Reading his account of Gagosian’s relationship with Cy Twombly, you sense how much his dealer loved him: “He just lived his own life and was totally an artist, all in, all of the time” (145). Arne Glimcher’s relationship with Agnes Martin was apparently similar. And William Acquavella’s first visit to Lucian Freud’s studio was love at first sight. But of course, unlike a critic, a dealer doesn’t spell out his judgment in words. Critics still are hired to do exhibition catalogues and reviews. But what if the system can function without us? We like to think that we are exceptionally good at making critical judgments. But can we really compete with the best dealers, who see so much more art than we do?
Shnayerson has almost nothing to say about what’s often striking to me as a working critic: the transformation of the gallery space. It’s not just that the galleries have become much larger, which he does say, but that they’ve become more varied, more architecturally sophisticated, and often much more luxurious. Museum going has become more expensive, and museums, at least in Manhattan, are more crowded, but the galleries remain free and, except of course at the opening, oddly empty. Years ago, when I went from the crowded Sigmar Polke exhibition at MoMA to the drop-dead gorgeous show at Michael Werner, 25 blocks uptown, I found myself there alone. People are intimated, I think, by the sense that galleries are exclusionary.
Shnayerson has gathered a great deal of information about the art market. He is very good at charting trends, and so someone who wants a clear sociological account will find BOOM invaluable. Ultimately, however, its biggest limitation is that, as a journalist and editor at Vanity Fair, he is not an art world insider. How can you report on baseball if you’ve never played the game? And how can you describe the gallery system if you aren’t a participant? I, an unworldly writer, learned by doing small jobs for two upscale galleries, and by accompanying generous dealers to art fairs and an auction.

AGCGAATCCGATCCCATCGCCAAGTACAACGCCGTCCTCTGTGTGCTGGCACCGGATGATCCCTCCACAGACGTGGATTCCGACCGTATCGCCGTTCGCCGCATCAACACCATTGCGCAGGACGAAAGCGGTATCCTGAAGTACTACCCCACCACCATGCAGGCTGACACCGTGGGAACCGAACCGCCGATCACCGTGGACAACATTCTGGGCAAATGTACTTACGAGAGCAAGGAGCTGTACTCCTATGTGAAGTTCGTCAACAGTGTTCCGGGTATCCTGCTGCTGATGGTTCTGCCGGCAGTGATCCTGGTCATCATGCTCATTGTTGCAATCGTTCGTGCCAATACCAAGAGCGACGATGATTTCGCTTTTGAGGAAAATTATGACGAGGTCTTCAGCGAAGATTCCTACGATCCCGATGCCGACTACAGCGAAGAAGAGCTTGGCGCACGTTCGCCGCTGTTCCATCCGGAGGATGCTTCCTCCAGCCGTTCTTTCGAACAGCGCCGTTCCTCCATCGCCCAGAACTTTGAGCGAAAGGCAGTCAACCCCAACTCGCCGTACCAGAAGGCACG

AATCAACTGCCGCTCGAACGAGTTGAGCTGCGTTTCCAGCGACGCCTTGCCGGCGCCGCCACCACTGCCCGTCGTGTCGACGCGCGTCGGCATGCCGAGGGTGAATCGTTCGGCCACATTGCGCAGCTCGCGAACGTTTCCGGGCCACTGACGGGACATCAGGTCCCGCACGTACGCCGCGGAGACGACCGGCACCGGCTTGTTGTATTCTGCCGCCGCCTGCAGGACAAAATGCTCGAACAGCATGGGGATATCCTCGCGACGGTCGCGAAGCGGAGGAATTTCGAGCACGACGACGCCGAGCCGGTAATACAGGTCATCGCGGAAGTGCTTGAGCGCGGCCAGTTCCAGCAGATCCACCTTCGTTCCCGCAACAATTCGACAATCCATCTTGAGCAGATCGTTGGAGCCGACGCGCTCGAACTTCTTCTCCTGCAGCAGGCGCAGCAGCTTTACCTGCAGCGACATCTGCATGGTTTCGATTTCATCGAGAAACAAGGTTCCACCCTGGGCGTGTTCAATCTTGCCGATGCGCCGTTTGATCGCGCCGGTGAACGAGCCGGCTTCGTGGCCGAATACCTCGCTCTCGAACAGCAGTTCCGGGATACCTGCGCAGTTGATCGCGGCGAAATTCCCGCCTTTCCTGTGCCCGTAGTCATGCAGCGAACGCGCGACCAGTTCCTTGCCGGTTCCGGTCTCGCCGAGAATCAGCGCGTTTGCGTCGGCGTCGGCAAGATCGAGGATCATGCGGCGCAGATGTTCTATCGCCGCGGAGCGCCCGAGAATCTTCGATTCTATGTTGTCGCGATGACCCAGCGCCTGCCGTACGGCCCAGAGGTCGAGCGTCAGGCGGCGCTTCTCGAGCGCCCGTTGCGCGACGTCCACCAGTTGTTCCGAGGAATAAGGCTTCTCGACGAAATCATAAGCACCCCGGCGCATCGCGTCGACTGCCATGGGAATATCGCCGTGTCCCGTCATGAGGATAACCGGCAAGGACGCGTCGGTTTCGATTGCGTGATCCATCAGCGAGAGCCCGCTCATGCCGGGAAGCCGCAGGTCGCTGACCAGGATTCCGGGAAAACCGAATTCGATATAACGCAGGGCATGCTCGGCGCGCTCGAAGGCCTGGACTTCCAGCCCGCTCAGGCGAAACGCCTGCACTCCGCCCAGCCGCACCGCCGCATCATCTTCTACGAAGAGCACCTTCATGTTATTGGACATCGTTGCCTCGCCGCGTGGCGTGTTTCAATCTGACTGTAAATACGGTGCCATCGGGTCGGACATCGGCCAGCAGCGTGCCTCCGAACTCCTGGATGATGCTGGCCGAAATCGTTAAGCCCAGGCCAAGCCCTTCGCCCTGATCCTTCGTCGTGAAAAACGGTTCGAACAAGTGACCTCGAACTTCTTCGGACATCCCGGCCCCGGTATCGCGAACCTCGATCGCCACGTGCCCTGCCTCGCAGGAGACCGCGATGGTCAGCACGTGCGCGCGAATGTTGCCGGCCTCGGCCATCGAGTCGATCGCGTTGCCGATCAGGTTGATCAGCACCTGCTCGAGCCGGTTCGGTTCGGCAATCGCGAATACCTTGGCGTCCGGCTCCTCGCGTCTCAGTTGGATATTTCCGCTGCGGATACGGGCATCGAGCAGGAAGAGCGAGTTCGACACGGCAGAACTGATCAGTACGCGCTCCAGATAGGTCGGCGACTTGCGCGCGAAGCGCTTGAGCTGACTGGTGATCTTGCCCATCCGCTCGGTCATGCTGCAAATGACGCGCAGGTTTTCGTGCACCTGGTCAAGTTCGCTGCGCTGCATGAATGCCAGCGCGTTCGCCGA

Because I believe that there is some truly great contemporary art, I am often tolerant about the obvious moral problems of the present gallery system. But if you think, like Tom Wolfe, whose The Painted Word(Farrar, Straus and Giroux, 1975) was a cynical take down, that the whole business is something of a hoax, then you’re like a village atheist writing a history of the Church.
Shnayerson quotes a would-be dealer, “If you pay me enough money I’ll shine your shoes right now.” But here, as elsewhere, he doesn’t give his own opinion. He tells us a great deal of what other people think about Jeff Koons and the other upscale artists, but he never says what he thinks. Nor does he offer a perspective on the obvious moral issues when it’s obvious that the grand galleries rely upon the superrich. Reporting that Jeffrey Deitch’s tenure at the Los Angeles Museum of Contemporary Art was undermined because his appointment, as a former dealer, created conflicts of interest, he refrains from commenting on the plausibility of that claim. When he notes the critical response of Jerry Saltz and other critics to the artist Oscar Murillo, he doesn’t give his own opinion. Shnayerson, who calls Cheim & Read a “small” gallery, a surprising judgment to me, says very little about the truly small galleries, which historically have sometimes been important.
The ruthless collectors who a century ago created our grand museums felt a real obligation to serve the public. What’s striking here, by contrast, is the absence of any similar beliefs on the part of these dealers or their collectors. It’s as if we’ve returned to the days of the old regime. The mega-dealers are becoming more powerful, while the medium-sized galleries are marginalized, and the museums have to work ever harder to fund themselves. It’s abundantly clear that the present system is unsustainable.
Sometimes crowded art markets yield greatness: look at Rome in the 1590s, when Caravaggio arrived. But at other times, nothing interesting happens. Will our descendants look back in 70 years in the way that we look back on the golden years of Abstract Expressionists? That is impossible for anyone to know. Except, maybe, the art critics.